The driver of the Croydon tram that overturned killing seven people had a perfect record, an inquest into the deaths has heard.
Dane Chinnery, 19, Philip Seary, 57, Dorota Rynkiewicz, 35, Robert Huxley, 63, and Philip Logan, 52, all from New Addington, died after the accident on November 9 2016.
Mark Smith, 35, and Donald Collett, 62, both from Croydon, were also killed, while a further 51 were injured.
The tram toppled over and spun off the tracks after hitting a curve at 73kph (45mph) at around 6.07am that morning, despite a 20kph (12mph) speed restriction being in place.
All those killed had been either fully or partially thrown out of the tram through the windows or doors when the glass shattered on impact, the inquest heard.
An investigation by the Rail Accident Investigation Branch (RAIB) found that driver Alfred Dorris may have slipped into a “micro-sleep” on the dark, rainy morning.
RAIB inspector Richard Harrington told the inquest Mr Dorris had been a milkman, and previously a bus driver before training as a tram driver.
He joined the operator Tram Operations Ltd (TOL) in 2008, passing his training in May of that year.
Mr Harrington said at the time of the accident, Mr Dorris’ training and assessments were up to date.
“He was not under any special monitoring, there was no record of any disciplinary action recorded against him, and there were no speed concerns or speed violations against the driver,” Mr Harrington said.
“His competence assessment feedback was good.”
Mr Harrington added Mr Dorris’ employers “considered him to be very competent and had no particular concerns about his performance”.
He said Mr Dorris had driven the same stretch of track on 693 occasions in the year leading up to the crash, and that there had been “no speed infringements on any of these journeys”.
The investigation found Mr Dorris had last driven the curve a few days before the crash at speeds varying between 17kmh (11mph) and 23kmh (14mph).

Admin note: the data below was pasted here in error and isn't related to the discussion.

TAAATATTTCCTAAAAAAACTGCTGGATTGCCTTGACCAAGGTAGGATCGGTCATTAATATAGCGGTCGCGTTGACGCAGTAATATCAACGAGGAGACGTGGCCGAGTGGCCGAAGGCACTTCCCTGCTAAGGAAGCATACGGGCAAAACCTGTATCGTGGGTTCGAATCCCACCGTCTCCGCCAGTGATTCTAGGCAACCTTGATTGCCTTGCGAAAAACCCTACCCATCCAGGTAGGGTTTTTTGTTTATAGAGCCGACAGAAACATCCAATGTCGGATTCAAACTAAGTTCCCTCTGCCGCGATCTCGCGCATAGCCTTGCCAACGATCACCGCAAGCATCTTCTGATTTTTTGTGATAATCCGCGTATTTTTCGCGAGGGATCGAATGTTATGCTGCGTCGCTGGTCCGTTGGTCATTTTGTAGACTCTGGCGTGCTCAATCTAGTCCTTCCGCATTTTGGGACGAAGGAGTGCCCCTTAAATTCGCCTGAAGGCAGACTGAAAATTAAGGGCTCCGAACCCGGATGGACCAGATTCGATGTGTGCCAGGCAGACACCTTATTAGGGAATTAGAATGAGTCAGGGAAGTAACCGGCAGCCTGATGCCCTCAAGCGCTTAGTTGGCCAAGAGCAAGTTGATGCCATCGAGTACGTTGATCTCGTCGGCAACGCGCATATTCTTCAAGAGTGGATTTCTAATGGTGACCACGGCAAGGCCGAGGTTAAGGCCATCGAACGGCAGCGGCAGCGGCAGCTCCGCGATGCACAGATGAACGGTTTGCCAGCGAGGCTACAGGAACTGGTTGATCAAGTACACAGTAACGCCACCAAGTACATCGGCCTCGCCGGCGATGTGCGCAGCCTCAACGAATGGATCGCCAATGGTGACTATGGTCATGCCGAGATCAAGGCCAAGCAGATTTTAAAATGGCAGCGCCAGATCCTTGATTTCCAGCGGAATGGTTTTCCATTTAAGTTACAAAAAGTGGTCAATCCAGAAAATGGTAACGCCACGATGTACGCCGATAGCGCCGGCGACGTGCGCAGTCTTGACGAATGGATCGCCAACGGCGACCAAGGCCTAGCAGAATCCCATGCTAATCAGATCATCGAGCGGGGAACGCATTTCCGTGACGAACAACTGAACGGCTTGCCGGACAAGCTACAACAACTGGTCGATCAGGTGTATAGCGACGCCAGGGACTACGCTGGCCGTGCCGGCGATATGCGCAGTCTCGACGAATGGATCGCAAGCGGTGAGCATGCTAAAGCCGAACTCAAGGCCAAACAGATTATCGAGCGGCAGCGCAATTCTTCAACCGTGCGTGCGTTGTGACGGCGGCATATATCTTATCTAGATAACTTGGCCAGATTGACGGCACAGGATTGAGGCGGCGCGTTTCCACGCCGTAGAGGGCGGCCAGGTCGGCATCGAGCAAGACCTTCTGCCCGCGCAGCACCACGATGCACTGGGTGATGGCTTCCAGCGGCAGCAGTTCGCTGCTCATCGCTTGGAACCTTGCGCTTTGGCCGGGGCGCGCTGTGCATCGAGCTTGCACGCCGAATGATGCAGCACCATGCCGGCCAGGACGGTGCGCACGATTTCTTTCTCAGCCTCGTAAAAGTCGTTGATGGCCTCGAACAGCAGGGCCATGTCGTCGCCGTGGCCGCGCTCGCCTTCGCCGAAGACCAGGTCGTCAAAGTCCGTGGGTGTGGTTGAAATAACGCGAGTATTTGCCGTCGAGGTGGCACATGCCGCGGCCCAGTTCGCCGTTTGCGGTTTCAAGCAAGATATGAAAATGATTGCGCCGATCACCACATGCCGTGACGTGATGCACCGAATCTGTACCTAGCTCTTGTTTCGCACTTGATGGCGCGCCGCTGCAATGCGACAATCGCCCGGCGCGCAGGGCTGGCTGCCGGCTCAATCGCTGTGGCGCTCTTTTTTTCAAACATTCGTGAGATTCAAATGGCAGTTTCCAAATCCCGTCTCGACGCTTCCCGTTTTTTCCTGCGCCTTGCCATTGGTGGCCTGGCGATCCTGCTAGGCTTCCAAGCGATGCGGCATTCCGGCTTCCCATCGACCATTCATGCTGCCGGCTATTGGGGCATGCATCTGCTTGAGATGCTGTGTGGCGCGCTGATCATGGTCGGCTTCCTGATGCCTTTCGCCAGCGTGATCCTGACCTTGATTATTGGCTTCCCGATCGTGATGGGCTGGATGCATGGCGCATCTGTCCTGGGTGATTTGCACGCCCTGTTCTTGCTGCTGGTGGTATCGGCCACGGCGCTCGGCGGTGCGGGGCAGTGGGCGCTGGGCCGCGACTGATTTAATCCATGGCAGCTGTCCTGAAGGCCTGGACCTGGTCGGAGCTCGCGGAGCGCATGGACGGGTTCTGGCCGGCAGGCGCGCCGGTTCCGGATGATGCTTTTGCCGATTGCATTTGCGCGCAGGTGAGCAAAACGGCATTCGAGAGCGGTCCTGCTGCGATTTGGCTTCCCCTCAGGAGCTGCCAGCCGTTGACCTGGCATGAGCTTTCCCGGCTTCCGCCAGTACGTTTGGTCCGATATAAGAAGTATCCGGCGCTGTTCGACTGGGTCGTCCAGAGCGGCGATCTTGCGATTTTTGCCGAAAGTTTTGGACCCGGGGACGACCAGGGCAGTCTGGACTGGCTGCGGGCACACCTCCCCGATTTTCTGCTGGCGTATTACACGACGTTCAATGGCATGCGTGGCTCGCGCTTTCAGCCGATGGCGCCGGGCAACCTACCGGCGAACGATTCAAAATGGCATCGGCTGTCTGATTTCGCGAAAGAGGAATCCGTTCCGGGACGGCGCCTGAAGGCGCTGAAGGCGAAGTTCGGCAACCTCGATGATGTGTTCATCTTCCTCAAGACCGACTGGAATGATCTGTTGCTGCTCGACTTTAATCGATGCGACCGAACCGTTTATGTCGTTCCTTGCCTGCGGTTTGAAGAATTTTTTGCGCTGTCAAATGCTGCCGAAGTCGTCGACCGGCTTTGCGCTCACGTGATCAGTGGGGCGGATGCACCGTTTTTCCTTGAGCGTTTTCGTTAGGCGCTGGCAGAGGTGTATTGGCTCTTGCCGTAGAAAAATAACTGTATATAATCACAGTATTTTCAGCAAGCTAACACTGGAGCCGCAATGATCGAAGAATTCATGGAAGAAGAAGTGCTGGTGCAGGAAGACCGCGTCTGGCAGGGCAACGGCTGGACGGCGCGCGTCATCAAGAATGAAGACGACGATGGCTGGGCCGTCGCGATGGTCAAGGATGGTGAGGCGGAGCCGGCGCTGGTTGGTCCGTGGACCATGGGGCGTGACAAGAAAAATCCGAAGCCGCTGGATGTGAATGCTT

The inquest heard Mr Dorris could have applied his service brake, which would have decelerated his tram at a rate of 1.3msq per second, or his hazard brake, which would have slowed it at 2.75msq per second.
The hazard brake employs a set of electro magnets known as “feet” to grip the tram rails themselves and brings the vehicle to a forced halt.
The jury heard that had Mr Dorris been driving just 11kmh (6.8mph) faster at 84kmh (52mph), a safety system within the Bombardier tram would have cut the power to the accelerator, forcibly slowing it down.
Mr Dorris has been excused from attending the inquest on the grounds of poor health.
RAIB’s chief inspector Simon French told the inquest previously the tram “absolutely” overturned as a result of excessive speed.
He said RAIB’s investigation found Mr Dorris may have slipped into micro-sleep during a 49-second stretch of “low work” track, where he was not required to do much to control his tram.
Mr French said although Mr Dorris may have slipped into a micro-sleep while driving the low work track preceding the bend, the RAIB did not find he had been asleep for the entire 49-second period.
The chief inspector confirmed media reports alleging Mr Dorris may have been asleep for almost a minute were inaccurate.
Jurors were told that trams are essentially mini trains operating in urban environments.
But they have much greater accelerating and braking power than a mainline train, due to their high power-to-weight ratio.
The inquest heard the primary differences between the railway and the tramway systems in England were that trams are not controlled by fixed signals.
Instead they operate a line-of-sight system, leaving it up to the driver when to brake and when to accelerate.
The 14-week inquest continues.